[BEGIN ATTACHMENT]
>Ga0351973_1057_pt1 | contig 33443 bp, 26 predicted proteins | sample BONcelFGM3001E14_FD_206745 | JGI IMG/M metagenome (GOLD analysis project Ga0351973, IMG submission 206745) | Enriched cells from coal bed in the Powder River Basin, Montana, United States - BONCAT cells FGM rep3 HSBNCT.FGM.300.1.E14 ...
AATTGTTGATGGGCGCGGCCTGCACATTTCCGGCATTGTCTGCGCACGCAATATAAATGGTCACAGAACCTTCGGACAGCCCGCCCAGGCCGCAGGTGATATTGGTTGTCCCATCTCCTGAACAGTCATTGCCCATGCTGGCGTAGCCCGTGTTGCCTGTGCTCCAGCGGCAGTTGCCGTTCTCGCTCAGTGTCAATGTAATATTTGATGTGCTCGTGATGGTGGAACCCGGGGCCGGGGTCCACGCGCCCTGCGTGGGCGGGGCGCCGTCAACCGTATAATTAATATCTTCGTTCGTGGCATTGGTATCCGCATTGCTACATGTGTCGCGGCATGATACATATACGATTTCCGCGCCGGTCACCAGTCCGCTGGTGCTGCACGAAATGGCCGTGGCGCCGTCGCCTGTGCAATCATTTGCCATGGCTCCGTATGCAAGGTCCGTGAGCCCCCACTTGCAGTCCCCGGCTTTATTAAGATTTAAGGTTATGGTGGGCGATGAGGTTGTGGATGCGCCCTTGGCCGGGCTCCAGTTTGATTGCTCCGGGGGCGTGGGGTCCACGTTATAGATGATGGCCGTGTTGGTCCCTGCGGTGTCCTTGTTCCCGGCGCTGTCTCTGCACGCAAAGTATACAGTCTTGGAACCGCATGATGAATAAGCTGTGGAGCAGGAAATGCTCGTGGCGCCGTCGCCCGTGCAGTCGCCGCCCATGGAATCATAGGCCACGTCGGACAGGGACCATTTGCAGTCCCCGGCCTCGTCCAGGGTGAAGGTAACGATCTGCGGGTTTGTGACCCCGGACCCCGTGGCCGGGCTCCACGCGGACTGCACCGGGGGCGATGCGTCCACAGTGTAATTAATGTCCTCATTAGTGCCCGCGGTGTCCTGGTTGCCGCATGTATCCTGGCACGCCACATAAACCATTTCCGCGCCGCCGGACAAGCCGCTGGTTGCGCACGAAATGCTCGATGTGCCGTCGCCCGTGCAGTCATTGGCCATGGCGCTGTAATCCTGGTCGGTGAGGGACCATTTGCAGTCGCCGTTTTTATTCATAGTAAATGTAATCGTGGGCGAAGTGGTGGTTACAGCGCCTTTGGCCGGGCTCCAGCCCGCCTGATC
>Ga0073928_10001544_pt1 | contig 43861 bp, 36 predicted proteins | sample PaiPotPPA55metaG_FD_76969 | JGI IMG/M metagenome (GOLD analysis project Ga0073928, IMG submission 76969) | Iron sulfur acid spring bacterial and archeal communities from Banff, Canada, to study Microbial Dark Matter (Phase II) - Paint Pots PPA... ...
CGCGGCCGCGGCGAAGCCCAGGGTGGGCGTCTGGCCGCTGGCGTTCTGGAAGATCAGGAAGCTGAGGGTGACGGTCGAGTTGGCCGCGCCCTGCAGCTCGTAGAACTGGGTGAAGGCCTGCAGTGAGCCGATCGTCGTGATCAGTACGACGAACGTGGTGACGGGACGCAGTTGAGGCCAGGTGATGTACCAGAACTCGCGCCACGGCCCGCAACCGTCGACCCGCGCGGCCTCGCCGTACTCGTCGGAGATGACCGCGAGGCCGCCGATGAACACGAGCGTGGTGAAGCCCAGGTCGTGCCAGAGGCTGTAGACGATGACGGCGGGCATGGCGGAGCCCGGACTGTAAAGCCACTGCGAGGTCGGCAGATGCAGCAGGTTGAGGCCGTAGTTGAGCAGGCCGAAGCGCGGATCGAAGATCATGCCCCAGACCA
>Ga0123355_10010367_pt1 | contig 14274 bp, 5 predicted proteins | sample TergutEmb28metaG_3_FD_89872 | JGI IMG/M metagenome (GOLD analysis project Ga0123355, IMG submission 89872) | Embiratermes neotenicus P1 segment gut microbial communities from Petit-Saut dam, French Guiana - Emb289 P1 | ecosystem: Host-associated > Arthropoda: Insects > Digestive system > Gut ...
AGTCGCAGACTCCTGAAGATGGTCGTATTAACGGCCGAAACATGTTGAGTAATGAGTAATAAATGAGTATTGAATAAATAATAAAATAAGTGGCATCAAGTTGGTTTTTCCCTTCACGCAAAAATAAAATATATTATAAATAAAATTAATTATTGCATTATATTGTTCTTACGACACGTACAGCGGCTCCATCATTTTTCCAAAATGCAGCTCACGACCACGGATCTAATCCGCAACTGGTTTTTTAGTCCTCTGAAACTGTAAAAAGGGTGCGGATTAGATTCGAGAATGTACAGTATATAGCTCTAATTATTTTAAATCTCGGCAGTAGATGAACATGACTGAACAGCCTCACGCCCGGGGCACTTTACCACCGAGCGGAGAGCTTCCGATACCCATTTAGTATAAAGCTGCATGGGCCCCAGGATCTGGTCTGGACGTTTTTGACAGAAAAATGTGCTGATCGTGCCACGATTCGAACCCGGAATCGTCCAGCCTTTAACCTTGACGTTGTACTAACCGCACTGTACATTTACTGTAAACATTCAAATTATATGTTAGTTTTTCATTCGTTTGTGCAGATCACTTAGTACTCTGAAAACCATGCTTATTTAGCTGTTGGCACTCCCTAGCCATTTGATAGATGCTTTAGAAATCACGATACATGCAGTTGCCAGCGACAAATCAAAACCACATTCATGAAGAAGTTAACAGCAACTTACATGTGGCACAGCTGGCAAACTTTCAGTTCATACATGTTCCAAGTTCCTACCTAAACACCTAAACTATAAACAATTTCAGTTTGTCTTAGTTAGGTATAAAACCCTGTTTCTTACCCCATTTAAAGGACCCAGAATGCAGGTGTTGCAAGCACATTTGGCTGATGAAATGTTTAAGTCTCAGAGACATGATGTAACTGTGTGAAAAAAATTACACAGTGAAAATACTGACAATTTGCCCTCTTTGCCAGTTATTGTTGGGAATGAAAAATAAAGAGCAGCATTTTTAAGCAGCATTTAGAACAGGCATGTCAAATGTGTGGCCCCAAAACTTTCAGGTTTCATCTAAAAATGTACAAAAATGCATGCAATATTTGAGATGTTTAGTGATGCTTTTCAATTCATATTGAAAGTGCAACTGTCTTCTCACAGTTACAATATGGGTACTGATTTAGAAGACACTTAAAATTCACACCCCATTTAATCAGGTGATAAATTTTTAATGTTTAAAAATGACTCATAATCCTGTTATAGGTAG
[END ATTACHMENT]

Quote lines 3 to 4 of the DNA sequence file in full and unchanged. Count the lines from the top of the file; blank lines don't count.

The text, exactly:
>Ga0073928_10001544_pt1 | contig 43861 bp, 36 predicted proteins | sample PaiPotPPA55metaG_FD_76969 | JGI IMG/M metagenome (GOLD analysis project Ga0073928, IMG submission 76969) | Iron sulfur acid spring bacterial and archeal communities from Banff, Canada, to study Microbial Dark Matter (Phase II) - Paint Pots PPA... ...
CGCGGCCGCGGCGAAGCCCAGGGTGGGCGTCTGGCCGCTGGCGTTCTGGAAGATCAGGAAGCTGAGGGTGACGGTCGAGTTGGCCGCGCCCTGCAGCTCGTAGAACTGGGTGAAGGCCTGCAGTGAGCCGATCGTCGTGATCAGTACGACGAACGTGGTGACGGGACGCAGTTGAGGCCAGGTGATGTACCAGAACTCGCGCCACGGCCCGCAACCGTCGACCCGCGCGGCCTCGCCGTACTCGTCGGAGATGACCGCGAGGCCGCCGATGAACACGAGCGTGGTGAAGCCCAGGTCGTGCCAGAGGCTGTAGACGATGACGGCGGGCATGGCGGAGCCCGGACTGTAAAGCCACTGCGAGGTCGGCAGATGCAGCAGGTTGAGGCCGTAGTTGAGCAGGCCGAAGCGCGGATCGAAGATCATGCCCCAGACCA